Melanie Orhant (firstname.lastname@example.org)
Tue, 22 Dec 1998 14:48:34 -0500
Athens' Kids Avoid Lights at Christmas
By DEREK GATOPOULOS
Dcember 22, 1998
ATHENS, Greece (AP) -- The area around Iasonos Street draws its name from
the factories that once produced fashionable silk, or "metaxi."
After the silk factories closed decades ago, brothels and tumble-down
rooming houses took over the street.
Now, money is being made another way in the Metaxourgio.
"Traffic light kids" skip school to support their families by selling paper
handkerchiefs, bread rings or flowers. Others clean windshields for spare
The window-high faces pleading for money are no longer a surprise in
Athens, a city now struggling with the problems of immigration and
entrenched poverty that befell other European cities years ago.
But Greek officials have taken unusual -and some say improper -measures to
clear the children from the streets.
Police have begun discreetly "gathering" the kids in a government operation
aimed at cracking down on child exploitation and stopping the proliferation
of young beggars.
Authorities claim the sweep is intended to protect the estimated 2,000
traffic light kids in Athens. But critics, including some newspapers, fear
the roundup tramples civil rights and could wrench apart the families of
The first 29 children, mostly Albanians, were picked up Dec. 10 and placed
in one of two shelters. Three parents were arrested.
"This phenomenon of children begging at traffic lights has taken on
worrying dimensions," Public Order Minister Philipos Petsalnikos told
Under the new government program, begging children will be picked up and
taken to the shelters. Police will attempt to trace their families. If they
are not found or their parents are determined to be unfit, the children
will be transferred to the Greek welfare system, which could include being
placed in orphanages or foster families.
Doubts have emerged over motives of the measures.
"If our problem is simply one of appearance -that deep down we want to
clear the streets of the ugliness of poverty -then ... the problem will not
be solved," wrote columnist Pantelis Boukalas in the respected daily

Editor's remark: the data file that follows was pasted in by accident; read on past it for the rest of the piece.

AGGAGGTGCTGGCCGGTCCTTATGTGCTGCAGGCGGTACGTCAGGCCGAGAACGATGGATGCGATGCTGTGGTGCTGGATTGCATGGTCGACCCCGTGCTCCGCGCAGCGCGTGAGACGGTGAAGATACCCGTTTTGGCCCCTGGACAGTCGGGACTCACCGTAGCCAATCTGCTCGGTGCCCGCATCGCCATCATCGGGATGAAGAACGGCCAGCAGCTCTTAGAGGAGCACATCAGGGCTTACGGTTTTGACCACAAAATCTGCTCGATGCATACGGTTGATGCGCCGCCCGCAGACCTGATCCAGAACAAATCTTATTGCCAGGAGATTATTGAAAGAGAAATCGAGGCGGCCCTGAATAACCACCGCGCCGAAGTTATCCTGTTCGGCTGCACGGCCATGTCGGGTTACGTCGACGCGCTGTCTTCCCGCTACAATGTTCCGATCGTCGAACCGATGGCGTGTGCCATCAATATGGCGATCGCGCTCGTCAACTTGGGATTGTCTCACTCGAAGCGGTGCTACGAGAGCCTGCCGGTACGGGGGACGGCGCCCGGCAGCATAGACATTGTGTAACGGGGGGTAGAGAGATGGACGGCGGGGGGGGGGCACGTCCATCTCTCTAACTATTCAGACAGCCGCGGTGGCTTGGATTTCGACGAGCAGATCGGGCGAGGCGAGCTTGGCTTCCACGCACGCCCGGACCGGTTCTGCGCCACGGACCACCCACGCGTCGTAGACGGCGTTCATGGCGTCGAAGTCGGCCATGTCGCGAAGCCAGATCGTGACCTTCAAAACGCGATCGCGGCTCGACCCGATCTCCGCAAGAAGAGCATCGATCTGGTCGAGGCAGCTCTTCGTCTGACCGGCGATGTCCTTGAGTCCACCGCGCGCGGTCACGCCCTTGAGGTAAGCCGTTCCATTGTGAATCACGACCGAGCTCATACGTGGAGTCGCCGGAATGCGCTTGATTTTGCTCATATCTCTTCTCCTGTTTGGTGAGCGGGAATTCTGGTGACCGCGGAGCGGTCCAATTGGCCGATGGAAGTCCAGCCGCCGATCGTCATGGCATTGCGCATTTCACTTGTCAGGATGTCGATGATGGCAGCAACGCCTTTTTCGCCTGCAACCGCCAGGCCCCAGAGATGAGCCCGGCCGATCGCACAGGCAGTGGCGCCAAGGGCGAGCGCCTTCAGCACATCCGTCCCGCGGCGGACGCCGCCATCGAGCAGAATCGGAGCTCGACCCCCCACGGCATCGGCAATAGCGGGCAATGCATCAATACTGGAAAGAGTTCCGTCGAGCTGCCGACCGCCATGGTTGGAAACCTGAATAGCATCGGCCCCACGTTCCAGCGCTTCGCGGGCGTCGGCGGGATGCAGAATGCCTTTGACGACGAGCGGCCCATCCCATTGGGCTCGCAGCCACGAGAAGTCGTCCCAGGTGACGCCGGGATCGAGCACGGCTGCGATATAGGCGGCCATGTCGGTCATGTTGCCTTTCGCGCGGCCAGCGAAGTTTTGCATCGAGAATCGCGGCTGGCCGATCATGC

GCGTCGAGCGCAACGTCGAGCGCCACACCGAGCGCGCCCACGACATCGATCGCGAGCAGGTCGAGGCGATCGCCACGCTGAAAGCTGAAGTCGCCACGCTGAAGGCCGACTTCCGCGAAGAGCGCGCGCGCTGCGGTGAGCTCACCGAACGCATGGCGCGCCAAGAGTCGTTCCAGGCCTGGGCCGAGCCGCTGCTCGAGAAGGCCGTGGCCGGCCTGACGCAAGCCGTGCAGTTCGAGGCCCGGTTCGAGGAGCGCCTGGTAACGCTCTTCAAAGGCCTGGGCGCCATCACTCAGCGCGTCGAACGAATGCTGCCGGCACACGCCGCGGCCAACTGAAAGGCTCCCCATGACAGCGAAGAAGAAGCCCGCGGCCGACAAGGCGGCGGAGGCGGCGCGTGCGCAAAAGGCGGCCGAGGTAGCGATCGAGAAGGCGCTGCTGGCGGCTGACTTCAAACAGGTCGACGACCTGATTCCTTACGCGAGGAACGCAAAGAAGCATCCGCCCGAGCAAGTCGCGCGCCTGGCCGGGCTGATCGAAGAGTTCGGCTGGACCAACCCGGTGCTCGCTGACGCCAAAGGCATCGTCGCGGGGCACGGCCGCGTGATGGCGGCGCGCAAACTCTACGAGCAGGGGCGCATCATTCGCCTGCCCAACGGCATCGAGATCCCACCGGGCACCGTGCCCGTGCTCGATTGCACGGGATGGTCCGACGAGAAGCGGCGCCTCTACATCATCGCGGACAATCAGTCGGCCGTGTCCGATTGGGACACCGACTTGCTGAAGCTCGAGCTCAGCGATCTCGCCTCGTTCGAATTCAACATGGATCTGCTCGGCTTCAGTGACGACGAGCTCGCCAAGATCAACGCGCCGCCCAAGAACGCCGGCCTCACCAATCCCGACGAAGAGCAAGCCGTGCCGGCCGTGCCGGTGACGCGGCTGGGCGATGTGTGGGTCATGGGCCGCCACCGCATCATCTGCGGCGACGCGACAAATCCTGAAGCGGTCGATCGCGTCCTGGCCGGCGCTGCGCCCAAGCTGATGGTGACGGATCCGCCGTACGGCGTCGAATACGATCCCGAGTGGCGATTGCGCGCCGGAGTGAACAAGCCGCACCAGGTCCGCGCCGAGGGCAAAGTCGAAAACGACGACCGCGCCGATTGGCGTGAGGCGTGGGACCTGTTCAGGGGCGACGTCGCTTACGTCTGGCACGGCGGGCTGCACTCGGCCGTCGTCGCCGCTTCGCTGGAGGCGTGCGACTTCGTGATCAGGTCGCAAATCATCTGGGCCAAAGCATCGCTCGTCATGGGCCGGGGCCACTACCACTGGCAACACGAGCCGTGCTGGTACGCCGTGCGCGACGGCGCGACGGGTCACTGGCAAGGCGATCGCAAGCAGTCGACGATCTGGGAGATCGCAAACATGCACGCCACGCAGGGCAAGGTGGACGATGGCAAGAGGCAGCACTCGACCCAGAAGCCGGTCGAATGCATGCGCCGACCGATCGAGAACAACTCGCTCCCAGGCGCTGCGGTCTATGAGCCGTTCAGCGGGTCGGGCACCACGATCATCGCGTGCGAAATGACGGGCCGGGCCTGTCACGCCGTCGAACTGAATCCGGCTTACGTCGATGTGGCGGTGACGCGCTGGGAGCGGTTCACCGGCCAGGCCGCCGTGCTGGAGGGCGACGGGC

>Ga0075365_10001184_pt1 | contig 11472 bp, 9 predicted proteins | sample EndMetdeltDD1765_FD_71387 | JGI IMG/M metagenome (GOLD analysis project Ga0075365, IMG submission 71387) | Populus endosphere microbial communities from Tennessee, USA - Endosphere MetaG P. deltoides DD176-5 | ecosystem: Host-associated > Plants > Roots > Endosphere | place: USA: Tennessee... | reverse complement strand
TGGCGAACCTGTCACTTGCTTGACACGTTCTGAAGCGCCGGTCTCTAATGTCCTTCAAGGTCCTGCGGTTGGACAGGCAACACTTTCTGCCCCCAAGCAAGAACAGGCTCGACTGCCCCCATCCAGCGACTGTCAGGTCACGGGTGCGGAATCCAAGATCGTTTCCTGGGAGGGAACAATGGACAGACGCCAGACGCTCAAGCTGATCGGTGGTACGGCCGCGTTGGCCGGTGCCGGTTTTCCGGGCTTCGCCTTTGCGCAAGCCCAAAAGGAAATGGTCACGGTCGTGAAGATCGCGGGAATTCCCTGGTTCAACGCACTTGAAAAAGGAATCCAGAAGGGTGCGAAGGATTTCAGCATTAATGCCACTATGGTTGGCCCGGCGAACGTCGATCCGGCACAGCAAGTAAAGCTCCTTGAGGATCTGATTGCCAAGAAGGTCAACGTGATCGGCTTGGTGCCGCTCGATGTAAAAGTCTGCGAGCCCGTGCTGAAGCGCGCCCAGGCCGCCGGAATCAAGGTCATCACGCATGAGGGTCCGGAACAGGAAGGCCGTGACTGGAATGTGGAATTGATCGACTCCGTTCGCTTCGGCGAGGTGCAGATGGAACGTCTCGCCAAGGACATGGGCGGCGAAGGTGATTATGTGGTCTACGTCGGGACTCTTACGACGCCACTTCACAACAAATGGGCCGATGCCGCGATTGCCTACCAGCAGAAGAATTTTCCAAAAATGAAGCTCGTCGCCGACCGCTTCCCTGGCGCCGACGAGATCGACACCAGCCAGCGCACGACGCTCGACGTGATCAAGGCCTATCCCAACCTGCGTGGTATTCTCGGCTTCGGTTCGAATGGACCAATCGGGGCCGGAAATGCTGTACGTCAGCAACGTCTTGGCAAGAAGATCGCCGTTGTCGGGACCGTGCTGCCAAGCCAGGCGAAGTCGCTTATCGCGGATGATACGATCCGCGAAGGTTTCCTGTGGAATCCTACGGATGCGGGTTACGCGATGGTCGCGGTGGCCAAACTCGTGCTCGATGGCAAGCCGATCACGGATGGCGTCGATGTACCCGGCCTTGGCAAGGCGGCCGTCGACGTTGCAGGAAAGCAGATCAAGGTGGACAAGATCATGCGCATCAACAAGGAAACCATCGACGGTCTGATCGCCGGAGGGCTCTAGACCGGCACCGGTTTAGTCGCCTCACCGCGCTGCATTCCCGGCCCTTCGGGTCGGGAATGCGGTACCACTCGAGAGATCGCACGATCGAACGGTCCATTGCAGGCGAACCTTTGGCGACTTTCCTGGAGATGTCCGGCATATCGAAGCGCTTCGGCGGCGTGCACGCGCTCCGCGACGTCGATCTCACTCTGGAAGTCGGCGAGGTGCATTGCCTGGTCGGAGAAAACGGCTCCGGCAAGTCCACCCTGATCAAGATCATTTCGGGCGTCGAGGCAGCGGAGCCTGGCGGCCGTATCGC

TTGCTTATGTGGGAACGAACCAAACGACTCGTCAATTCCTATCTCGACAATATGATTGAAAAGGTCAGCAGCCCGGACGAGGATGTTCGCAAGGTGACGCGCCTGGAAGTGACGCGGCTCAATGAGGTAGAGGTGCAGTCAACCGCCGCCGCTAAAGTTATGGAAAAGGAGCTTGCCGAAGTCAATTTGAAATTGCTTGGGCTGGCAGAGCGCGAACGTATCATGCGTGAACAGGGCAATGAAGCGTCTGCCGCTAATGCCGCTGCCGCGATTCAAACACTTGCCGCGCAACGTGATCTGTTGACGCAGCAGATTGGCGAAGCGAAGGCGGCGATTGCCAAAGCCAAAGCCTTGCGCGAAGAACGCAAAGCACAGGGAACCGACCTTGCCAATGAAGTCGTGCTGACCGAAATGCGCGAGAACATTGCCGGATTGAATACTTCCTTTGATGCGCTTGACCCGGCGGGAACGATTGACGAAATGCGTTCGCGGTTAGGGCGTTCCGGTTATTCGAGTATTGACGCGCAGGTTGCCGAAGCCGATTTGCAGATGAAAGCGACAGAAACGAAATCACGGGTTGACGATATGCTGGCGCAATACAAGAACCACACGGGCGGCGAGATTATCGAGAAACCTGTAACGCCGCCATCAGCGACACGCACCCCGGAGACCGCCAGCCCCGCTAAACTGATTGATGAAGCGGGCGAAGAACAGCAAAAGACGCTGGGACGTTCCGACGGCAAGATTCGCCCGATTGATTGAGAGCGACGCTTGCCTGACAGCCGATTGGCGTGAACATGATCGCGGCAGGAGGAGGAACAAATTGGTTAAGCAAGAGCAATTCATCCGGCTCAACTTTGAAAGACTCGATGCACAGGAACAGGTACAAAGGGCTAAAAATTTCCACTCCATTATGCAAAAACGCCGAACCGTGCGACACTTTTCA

Petsalnikos denied charges that the government was more interested in
buffing the city's image than helping the children. "This is not a pogrom,"
The government was prompted to take action by the fate of two Albanian
children in November.
Clodiana Gili, 12, was killed by a cement truck on her first day selling at
a traffic light, where she had gone to join her brothers and sisters.
The next day, an 8 -year-old boy, Sait, was sent back to the Albanian
capital Tirana to be reunited with his mother. He claimed that he had been
snatched in Albania by a gang that exploits young children.
Theodoros Kotsonis, the deputy welfare minister, blamed the surge in
begging on Greece's massive illegal migration. Hundreds of thousands of
people attempt to sneak into Greece each year across its northern borders
or reach the Aegean islands from Turkey.
Officials say most of the Greek street beggars are gypsies or members of
the 120,000 -strong Muslim minority in northern Greece. Their families
moved to cities when factory and farm jobs dried up or as part of periodic
government efforts to "integrate" them in society.
The wave of illegal immigration following the collapse of the Soviet bloc
brought a new underclass to Greek streets.
According to conservative estimates, more than 500,000 illegal migrants
live in this country of 10.2 million people.
"Begging had dropped to a minimum in Greece by the end of the 1980s. This
problem is largely imported," said Kotsonis.
He ruled out direct financial support to the families of traffic light kids.
"If we do this, all of Russia, Ukraine, all of the Balkans, Africa and Asia
will gather here," he said. "All the desperate millions of the world," But
he insisted the street kid shelter program could expand if needed.
Some activists have raised alarms about the growing use of children as
low-cost labor or sympathy-arousing beggars in some corners of Europe.
"Children are taken from their families to work in Greece, Italy and
southern France, where they are controlled by adults," said Nick Senton of
Child Hope UK, a London-based organization helping street kids in Albania
and eastern Europe.
He said desperate families have sold their children to rings for up to
$1,000 -higher than the average annual income. "To send them back would be
dangerous," Senton said. "Unless the families are financially supported,
they are going to recycle the kids again."
Social Worker Myrto Lemou contends that rounding up the traffic light kids
is not the answer.
"They are going to collect the children off the streets. But what will they
do if they have no other way of living?" she says. "Will they steal? Will
they peddle drugs? They have to do something. No one cares about them."
Ms. Lemou argues that street kids and the families they support are caught
in a poverty trap: Children grow up with no skills, marry in their teens,
have too many children and stay poor. The fact that younger kids draw
greater sympathy and make more money, compounds the problem.
Young girls can make up to $100 a day selling roses, activists say. Boys
typically make less.
"It is not such a bad thing to sell flowers. What is tragic is that they
miss school. They cannot read," said Ms. Lemou. "They are lost. They have
no skills. They pick a pencil and they can't form a letter. Many of them
just want to learn how to write their name."
Human Trafficking Program
Global Survival Network
P.O. Box 73214
Washington, DC 20009
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